A pub run by volunteers is nominated for a ‘rural oscar’

After a long battle to save their village pub, the residents of Great Bromley and Ardleigh relaunche

After a long battle to save their village pub, the residents of Great Bromley and Ardleigh relaunched a scheme to sell shares so they could re-open The Cross Inn in Great Bromley as a community pub. (pic from 2016) - Credit: Gregg Brown

A ‘community pub’ that hosts a library, post office, coffee shop, take away nights and even yoga sessions is getting recognised for its role in uniting a village community

The Cross Inn in Great Bentley. Picture: Sheena Mcneill

The Cross Inn in Great Bentley. Picture: Sheena Mcneill - Credit: Archant

A pub that also offers yoga, a library, a post office, a coffee shop, business seminars and take away nights, is in line for an award for its role as a community lifeline.

Two years ago, the Great Bromley Cross Community Pub was bought by 170 shareholders, who were mainly residents of the Essex village of Great Bromley, after a long-term battle to save it from being converted into housing.

Groups of volunteers helped to refurbish the pub and now entirely run it, including its post office, coffee shop and library service which opens every Wednesday between 10am and 12pm.

While Great Bromley is not short of pubs - the Courthouse and the White Rose serve the other end of the village - but Owen Blowers, the chairman of the pub community benefit society that runs the pub, explains that these other offerings are somewhat different. “The Courthouse has accommodation and a restaurant, and we can’t compete with that,” he says. “We couldn’t break even if we were a gastro pub.

Owen Blowers, of the Great Bromley Cross Inn

Owen Blowers, of the Great Bromley Cross Inn - Credit: Archant

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“What we were lacking in Great Bromley was facilities, and we wanted to be able to offer as many services as we can.

“Our pub is a lifeline for residents. Like a lot of rural villages, the population is increasingly elderly, as young people move out to the cities to work. We have one room which is a community room. We are getting someone in to do yoga there, and a local business has been using that room for seminars.”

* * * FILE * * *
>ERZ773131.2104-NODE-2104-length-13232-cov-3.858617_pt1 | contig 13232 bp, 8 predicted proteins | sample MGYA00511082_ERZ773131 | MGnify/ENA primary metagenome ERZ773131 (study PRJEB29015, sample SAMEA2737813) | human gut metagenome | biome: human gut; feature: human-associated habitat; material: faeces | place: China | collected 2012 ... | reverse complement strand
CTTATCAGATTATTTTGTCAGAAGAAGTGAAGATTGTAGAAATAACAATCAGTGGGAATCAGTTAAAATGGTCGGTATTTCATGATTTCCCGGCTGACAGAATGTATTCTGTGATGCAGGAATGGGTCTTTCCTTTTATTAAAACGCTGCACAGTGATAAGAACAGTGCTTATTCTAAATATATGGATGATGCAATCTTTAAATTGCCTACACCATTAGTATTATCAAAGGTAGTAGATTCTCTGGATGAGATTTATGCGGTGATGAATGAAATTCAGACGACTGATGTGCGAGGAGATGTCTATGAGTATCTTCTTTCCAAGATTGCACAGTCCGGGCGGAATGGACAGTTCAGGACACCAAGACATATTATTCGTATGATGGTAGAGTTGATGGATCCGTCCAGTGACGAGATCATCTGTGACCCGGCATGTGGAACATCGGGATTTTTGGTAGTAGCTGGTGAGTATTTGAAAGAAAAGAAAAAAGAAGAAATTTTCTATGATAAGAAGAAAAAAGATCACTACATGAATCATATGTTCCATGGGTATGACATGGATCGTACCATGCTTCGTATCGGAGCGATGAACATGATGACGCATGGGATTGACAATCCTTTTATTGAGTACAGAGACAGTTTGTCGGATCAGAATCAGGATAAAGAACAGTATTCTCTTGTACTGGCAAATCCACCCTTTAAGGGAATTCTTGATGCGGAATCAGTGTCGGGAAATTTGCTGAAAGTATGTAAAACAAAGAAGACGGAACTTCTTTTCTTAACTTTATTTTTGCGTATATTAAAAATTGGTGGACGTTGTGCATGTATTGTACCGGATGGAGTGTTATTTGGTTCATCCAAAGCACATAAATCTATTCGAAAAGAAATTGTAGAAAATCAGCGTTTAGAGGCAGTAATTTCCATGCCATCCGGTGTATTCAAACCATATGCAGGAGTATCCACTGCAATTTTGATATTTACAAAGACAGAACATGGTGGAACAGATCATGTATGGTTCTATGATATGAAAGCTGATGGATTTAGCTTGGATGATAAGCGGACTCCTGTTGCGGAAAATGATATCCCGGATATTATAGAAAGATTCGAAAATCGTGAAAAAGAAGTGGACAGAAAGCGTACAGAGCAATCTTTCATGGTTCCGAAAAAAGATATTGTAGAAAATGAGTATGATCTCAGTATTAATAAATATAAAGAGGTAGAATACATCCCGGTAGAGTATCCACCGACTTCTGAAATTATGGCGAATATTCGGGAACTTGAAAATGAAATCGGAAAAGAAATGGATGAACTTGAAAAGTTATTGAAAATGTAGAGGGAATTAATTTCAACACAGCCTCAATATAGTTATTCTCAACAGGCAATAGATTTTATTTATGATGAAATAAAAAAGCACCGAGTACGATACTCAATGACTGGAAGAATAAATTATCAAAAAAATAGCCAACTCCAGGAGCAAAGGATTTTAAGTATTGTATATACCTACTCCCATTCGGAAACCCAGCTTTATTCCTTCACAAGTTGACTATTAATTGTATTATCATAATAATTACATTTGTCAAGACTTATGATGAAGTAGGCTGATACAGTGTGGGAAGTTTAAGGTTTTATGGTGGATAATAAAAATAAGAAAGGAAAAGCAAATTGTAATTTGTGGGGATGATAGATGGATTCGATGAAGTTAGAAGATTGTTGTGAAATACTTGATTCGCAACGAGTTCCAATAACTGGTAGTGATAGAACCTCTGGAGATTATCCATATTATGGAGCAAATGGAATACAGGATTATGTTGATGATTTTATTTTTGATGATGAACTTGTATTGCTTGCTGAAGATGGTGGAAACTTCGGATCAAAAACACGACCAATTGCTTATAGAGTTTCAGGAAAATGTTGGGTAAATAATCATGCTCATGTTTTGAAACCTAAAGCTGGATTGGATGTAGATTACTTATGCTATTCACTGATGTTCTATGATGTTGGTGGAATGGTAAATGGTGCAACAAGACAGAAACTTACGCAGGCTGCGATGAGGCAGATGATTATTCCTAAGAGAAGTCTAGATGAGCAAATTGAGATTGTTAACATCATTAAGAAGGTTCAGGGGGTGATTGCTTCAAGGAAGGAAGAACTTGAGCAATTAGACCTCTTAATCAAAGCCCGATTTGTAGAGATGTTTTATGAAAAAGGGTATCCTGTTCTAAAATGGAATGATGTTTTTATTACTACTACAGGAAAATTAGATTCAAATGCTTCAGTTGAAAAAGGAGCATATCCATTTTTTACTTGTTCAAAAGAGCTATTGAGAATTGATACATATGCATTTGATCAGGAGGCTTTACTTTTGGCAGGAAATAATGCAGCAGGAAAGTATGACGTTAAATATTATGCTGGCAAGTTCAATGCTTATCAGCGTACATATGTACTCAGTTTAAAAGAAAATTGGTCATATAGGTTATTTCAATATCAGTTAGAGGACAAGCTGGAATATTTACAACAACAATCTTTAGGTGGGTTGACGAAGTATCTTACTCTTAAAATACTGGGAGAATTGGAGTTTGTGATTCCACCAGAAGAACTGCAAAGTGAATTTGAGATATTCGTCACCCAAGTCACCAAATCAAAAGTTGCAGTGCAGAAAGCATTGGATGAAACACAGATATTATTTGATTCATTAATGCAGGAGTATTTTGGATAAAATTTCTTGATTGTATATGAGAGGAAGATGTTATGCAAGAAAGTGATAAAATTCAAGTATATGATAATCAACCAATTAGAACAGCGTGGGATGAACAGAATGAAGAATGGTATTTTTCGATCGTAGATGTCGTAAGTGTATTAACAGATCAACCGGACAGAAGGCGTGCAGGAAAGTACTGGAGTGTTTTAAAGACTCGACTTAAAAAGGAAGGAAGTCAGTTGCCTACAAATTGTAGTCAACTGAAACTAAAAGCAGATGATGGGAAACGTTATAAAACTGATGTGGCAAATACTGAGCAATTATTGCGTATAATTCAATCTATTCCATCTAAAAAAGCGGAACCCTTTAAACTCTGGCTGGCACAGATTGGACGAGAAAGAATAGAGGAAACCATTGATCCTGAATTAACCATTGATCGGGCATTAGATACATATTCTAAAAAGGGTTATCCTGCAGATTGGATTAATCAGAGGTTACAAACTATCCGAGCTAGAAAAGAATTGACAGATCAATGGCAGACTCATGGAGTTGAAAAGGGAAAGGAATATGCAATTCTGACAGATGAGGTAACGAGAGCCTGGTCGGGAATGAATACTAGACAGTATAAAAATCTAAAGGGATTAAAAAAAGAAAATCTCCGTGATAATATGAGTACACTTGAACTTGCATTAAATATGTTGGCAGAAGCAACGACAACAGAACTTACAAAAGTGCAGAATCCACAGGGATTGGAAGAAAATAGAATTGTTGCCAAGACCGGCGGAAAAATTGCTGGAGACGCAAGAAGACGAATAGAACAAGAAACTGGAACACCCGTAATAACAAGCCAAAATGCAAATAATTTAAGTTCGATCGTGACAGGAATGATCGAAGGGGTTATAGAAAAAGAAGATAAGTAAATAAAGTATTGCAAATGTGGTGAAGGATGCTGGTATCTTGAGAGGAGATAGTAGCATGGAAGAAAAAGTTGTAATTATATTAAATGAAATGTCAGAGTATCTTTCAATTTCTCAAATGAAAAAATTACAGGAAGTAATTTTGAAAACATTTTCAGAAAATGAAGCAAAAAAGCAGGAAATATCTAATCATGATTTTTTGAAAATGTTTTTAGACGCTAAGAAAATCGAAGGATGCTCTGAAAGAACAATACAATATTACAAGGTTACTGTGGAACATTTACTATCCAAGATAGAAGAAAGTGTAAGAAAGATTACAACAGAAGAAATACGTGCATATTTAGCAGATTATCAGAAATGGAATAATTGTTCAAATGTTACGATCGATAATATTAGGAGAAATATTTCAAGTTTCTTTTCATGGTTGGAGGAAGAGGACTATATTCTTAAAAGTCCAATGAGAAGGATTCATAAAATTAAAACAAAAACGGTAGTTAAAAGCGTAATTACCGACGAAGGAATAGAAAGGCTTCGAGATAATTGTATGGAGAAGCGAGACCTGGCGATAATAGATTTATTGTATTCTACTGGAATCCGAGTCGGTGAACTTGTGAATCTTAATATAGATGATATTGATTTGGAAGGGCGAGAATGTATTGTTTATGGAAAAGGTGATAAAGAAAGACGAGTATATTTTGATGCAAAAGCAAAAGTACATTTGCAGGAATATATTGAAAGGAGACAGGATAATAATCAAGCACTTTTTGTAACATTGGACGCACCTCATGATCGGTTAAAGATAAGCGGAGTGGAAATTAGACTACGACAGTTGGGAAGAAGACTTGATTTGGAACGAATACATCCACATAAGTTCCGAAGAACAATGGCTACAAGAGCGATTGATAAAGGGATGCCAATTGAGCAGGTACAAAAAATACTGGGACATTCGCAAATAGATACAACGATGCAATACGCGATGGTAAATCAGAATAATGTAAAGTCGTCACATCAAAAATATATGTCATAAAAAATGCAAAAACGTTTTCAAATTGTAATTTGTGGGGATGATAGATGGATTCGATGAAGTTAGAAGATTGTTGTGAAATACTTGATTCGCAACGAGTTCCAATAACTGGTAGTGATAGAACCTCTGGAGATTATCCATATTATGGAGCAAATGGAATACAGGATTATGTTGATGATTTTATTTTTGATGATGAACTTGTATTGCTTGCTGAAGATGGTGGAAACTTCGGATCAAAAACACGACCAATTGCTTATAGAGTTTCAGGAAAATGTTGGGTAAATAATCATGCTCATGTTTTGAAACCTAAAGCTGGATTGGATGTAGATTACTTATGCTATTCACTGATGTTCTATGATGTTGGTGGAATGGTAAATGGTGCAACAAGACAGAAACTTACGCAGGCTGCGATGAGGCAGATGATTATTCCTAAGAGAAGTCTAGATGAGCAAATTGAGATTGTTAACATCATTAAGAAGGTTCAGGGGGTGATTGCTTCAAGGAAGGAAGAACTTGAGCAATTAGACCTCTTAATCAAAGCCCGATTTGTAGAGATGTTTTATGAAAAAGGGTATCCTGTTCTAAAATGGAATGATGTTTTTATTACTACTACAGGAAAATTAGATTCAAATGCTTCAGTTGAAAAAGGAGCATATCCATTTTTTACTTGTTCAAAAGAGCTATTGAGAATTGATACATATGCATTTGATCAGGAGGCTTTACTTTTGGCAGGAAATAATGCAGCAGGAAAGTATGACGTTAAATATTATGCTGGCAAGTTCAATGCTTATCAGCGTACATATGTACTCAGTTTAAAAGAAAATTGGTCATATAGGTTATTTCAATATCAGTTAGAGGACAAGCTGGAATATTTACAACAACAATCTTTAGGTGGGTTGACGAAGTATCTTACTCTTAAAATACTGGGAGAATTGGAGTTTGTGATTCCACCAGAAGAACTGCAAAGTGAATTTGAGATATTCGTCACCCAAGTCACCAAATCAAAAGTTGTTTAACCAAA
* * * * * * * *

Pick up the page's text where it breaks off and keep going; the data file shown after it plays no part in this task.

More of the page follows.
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Other upcoming events at the pub on Ardleigh Road include a crafts fair, a fashion event and a beetle drive game.

Mr Blowers believes their community model represents the future for British rural pubs. “To survive, pubs need to be more than just a place to go for a drink,” he says. “For us, the wet side of the business is almost incidental.

Amanda Lucas, pub manager at the Great Bromley Cross Inn community pub

Amanda Lucas, pub manager at the Great Bromley Cross Inn community pub - Credit: Archant

“Pubs are too often seen as more valuable assets if they can be bulldozed to build homes. We are giving them a chance to be more than just a drinking spot but a community service.”

The pub’s efforts have just been recognised by the Countryside Alliance, as it has just been nominated for a Rural Oscar in the Pub category of their awards.

The awards, which are a celebration of British food, farming, enterprise and heritage through small hard-working businesses, are driven by public nomination, and judges are particularly interested in how businesses serve their communities.

Mr Blowers explained that being a community pub has given the village a “real buzz.”

“I’ve been here for ten years, and thanks to the pub, I meet people in the village who I would never otherwise have known, or just known their faces from seeing them out walking the dog. Now, we can stop and have a chat.”

The Cross also runs more traditional pub events such as quiz nights, music nights - “not with professional musicians necessarily but a guy and his guitar” - and take away nights, in which an array of take away menus are offered out and the washing up afterwards is done by whoever is on duty.

Countryside Alliance Awards Director Sarah Lee said that the awards provide a cause for celebration, “in a time of great uncertainty in the countryside”. “They were set up to provide a voice and a platform for the rural businesses that form the hearts of their communities,” she added.

Other pubs owned and run by volunteers in their communities

The Case is Altered in Bentley was bought in 2014 from Punch Taverns by a community group of about 170 people.

The Maybush in Great Oakley was saved and reopened as a co-operative pub by the local community in 2016.

The Black Buoy in Wivenhoe is a 300-year-old inn located close to the River Colne which was saved from closure by the local community in 2013, completely restored and re-opened as a free house.

Lamarsh Lion in Lamarsh in Essex was built in the 14th Century, and is now owned by the local community. It is famous for its connections with two iconic painters John Constable and Thomas Gainsborough, giving it the nickname ‘The Painters’ Pub.’

The Cross Keys pub in Redgrave, Diss, was reopened by the Redgrave Community Society Limited, which was formed to buy the grade II listed pub as a community asset.

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